Many companies make a special effort to acknowledge Women’s History Month, or African American/Native American/Hispanic American History Month – often with celebrations, or posters acknowledging those groups’ contributions to the culture and diversity of the organization. Yet, when Veterans Day rolls around…companies are strangely silent. Let’s chalk that up to an assumption that companies want to acknowledge their veterans – but have no idea what to do.

This year Congress passed a resolution (http://www1.va.gov/opa/vetsday/nvaw.asp) designating the week of November 9-15 as “National Veteran Awareness Week” to emphasize the need to develop educational programs regarding the contributions of veterans to the country. So, how can companies use that time to have an awareness program of their own?

In the next paragraphs I’ll give you some ideas for things you can do and resources you can use, and then I’ll tie it all back in to how this can impact your veteran recruiting efforts.

  1. Visit The Department of Veterans Affairs website (http://www1.va.gov/opa/vetsday/index.asp). From there you can download the official 2008 Veterans Day poster for printing or inclusion in presentations. Have a bunch of posters printed and displayed prominently in your work place.
  2. If your company has a Veteran Affinity Group (sometime called a Diversity Group or Networking Group, etc.) – and I hope you do have one – ask the group leader if any members would like to contribute some basic background information about their time in service and a related photo from “back in the day”. Take those stories and photos and make posters which can be displayed along side the Veterans Day posters. Most employees have no idea they work alongside a veteran, and if they do, they don’t really understand what that person does/did in the military. They may be surprised to discover that the mild-mannered accountant in the next cubicle flew rescue missions in a helicopter, or brought medical help and supplies to an earthquake-ravaged country. Or, that the young lady who works in employee benefits administration used to repair large satellite systems or drove a 5-ton truck filled with repair parts across the desert.
  3. Volunteer members of your Veterans Affinity Group to local schools for the “Take a Veteran To School” program. The History Channel (http://www.history.com/minisite.do?content_type=mini_home&mini_id=54799) has great ideas for how to work with the schools to administer this program, and has teacher resources as well (if the school is not familiar with the program). The Department of Veterans Affairs website has teacher guides and student guides, too.
  4. The History Channel is also championing “Thank a Vet at Work” (http://www.history.com/minisite.do?content_type=Minisite_Generic&content_type_id=60604&display_order=2&mini_id=54799) this year. From the site you can order 100 colorful stickers that say “thank you” to your veterans. Distribute them in your workplace or hand them out at community events (like the schools program, mentioned above).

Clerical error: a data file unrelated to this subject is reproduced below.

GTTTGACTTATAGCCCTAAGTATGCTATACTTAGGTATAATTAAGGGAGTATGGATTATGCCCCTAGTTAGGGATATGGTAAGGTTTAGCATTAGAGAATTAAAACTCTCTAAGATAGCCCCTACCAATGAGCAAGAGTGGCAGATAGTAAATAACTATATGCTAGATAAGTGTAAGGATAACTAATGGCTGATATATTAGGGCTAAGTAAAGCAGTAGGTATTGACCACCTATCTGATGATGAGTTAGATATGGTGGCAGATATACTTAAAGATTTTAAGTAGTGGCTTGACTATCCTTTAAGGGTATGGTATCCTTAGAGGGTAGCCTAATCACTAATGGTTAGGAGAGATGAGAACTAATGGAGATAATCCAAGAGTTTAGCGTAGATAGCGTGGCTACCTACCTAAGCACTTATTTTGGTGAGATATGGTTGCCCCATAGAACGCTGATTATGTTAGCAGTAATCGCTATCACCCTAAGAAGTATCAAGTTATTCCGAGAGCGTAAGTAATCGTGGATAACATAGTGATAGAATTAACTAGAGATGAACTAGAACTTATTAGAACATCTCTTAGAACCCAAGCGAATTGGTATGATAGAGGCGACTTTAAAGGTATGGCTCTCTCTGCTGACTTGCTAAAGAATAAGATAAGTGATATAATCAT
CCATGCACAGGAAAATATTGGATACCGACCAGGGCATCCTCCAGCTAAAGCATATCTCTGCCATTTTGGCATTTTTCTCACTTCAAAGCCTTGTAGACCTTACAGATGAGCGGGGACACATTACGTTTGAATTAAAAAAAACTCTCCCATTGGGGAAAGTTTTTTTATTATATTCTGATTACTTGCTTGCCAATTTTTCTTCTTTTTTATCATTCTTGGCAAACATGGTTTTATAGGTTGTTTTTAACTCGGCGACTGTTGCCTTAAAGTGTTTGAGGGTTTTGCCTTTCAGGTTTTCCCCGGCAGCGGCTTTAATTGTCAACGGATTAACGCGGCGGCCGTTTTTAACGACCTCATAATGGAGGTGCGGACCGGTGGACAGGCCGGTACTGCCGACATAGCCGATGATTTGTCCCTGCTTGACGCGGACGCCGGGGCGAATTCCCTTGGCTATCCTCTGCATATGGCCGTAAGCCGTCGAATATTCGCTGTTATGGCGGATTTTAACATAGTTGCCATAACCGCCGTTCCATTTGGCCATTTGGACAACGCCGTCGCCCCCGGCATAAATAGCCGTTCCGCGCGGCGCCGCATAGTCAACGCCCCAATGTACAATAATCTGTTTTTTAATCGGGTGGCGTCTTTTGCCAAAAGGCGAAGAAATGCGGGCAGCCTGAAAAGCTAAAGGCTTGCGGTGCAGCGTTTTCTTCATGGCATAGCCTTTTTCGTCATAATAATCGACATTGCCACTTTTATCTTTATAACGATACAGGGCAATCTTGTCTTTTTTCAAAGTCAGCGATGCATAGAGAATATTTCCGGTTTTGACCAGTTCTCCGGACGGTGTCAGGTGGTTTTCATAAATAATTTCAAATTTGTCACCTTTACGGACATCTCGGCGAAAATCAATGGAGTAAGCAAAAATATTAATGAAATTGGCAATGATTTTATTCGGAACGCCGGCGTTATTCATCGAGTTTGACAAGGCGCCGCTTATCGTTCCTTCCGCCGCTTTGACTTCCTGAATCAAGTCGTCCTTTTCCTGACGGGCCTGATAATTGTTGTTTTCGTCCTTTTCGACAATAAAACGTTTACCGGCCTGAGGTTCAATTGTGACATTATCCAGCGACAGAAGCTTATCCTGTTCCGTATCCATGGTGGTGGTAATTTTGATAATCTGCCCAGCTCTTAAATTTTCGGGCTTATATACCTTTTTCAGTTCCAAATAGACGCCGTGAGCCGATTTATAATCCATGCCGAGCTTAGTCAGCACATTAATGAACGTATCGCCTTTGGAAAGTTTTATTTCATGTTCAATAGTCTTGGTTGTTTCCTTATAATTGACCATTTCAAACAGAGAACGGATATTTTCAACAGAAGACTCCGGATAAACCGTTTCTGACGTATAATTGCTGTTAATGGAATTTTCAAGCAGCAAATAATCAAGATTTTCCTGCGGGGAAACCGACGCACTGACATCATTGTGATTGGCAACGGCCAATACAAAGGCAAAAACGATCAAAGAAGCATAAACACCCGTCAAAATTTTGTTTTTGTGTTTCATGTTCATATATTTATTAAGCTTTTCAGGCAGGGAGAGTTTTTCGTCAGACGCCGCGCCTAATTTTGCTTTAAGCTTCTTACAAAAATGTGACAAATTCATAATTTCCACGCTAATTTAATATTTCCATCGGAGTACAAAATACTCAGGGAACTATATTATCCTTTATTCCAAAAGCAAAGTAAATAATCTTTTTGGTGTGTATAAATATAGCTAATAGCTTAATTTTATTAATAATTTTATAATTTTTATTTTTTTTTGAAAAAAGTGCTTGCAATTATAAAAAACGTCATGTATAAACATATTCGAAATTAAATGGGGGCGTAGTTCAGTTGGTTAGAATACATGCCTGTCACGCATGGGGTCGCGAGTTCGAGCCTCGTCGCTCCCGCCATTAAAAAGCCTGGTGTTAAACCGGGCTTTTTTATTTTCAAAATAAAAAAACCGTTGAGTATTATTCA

5. Acknowledge their service directly, preferably by letter signed by a senior leader of the company if you know who your veteran-employees are by name and mailing address. In addition, sending out an email (also signed by a senior leader of the company) to the entire workforce acknowledging veterans and their contributions to the company is a great way to raise awareness.
  6. One client of mine has a different diversity group host a networking event each month at their company. For Veterans Day this year their Veteran Affinity Group is hosting a modified “Dining In” event, which is a very traditional event with special meaning to military members. They are hosting this event to expose their colleagues to the culture and traditions of the military, and to show how the military uses events like Dining Ins to build camaraderie.

Now, how do these actions tie to improving your veteran recruiting efforts?

  • Photos of the community events your veteran-employees support can be used in your veteran-specific recruiting materials and on your veteran-landing page on your career website (you do have those, don’t you?)
  • Your veteran-employees who take part in these events and who have been recognized during the appreciation week can relate how supportive your company is of veterans when he/she is assisting with military career fair recruiting events (you are bringing them along to these events, yes?)

Has your company done something special to recognize its veteran-employees? Feel free to comment below – I’d love to hear about it.

Posted by Lisa Rosser, Author of and Speaker/Workshop Leader on The Value Of a Veteran(TM): The Guide for Human Resource Professionals to Regarding, Recruiting, and Retaining Military Veterans


2 Responses to “Veterans Day is Wednesday, November 11th – How is Your Company Planning to Remember your Veteran-Employees?”

  1. Brenda Murdough

    My daughter created this video to help honor our Wounded warriors and posted to You Tube , but I hope to include it and other video in our webpage rememberance for Veterans Day. You can view it at
    http://www.youtube.com/watch?v=ddIgGUrgGRA
    Thanks to all who have served.

    Brenda Murdough MSN, RN-C
    Coordinator of the Military/Veterans Initiative
    American Pain Foundation
    bmurdough@painfoundation.org
    A United Voice of Hope and Power Over Pain
    Combined Federal Campaign Designation Code: 22290

    Satellite Office:
    23 Acrebrook Road
    Keene, New Hampshire 03431

    APF Headquarters
    201 N. Charles Street, Suite 710
    Baltimore, Maryland 21201-4222
    P: 410-7837292
    http://www.painfoundation.org

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